What is 'garden leave'?
This term describes a period when an employee is asked to stay at home rather than at the place of work, but is still employed, paid and has to comply with all the remaining terms of their employment. The period usually starts when the employee has been given notice that their employment is to end. The period is designed to prevent them from having further access to trade secrets, access to key clients, key staff or sensitive information. Sometimes employees are asked to sign a settlement agreement at the start of 'garden leave' and again at the end of it when the employment comes to an end to ensure that the employer is protected for the whole period. In other instances, the termination date may, by agreement, be brought forward so there is no need for 'garden leave'.
What if a settlement agreement is not honoured?
If a settlement agreement is not honoured in any way, such as failure from an employer to pay the employee or failure by either party to abide by a confidentiality clause, then a claim for a breach of contract can be raised. The person suing will usually receive damages in the sum of money where there is a breach, but in some circumstances they can compel the other party to carry out their obligations under the agreement or prevent them from further breaching the terms. If one party breaches the terms then the other party may be freed from having to comply with their side of the agreement.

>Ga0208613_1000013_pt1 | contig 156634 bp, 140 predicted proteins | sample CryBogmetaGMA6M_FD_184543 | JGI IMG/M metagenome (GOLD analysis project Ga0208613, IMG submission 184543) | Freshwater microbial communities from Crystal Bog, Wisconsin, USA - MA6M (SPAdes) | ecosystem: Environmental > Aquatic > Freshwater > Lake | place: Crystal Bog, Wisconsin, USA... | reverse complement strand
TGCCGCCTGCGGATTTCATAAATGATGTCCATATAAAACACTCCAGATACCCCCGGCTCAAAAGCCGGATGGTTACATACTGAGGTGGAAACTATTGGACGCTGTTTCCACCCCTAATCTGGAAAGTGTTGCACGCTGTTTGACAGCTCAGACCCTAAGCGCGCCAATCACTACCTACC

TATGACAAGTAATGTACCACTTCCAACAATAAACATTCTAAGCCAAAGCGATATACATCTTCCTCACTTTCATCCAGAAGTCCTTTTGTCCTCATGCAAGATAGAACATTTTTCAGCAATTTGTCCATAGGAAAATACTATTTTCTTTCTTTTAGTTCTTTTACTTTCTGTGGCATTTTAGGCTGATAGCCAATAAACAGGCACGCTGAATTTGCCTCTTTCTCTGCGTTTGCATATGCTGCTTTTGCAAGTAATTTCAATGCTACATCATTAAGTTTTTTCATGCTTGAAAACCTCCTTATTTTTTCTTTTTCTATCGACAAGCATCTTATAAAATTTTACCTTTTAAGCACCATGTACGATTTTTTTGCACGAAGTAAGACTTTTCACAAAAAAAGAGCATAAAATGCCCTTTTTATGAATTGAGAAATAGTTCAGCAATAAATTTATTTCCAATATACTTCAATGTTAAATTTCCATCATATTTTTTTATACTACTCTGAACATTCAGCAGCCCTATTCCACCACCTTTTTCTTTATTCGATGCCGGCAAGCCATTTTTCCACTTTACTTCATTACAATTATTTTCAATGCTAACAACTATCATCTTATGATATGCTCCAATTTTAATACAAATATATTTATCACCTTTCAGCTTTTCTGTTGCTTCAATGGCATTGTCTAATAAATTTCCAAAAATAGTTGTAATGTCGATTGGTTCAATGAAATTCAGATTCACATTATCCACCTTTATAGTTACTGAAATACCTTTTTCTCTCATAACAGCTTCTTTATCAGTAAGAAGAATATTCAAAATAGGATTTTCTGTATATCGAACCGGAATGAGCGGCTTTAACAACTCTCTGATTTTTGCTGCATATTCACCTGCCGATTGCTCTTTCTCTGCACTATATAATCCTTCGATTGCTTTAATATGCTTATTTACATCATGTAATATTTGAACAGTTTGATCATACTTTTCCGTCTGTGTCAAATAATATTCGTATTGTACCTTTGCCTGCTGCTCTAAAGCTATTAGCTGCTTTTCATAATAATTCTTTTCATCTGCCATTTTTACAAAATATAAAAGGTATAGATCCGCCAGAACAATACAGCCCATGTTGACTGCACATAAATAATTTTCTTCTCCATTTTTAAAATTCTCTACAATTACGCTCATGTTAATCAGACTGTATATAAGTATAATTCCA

A settlement agreement, on the right terms, can be an effective means to bring an employment relationship to an end amicably with limited conflict. Alternatively, it can be used to resolve an existing dispute or indeed prevent a dispute from arising. It is important to seek legal advice when entering into settlement agreements to ensure that the parties understand what is being agreed and what rights are being waived. Where an employee does not seek advice, there are certain claims which the employee will still be entitled to pursue because they will not have been validly waived.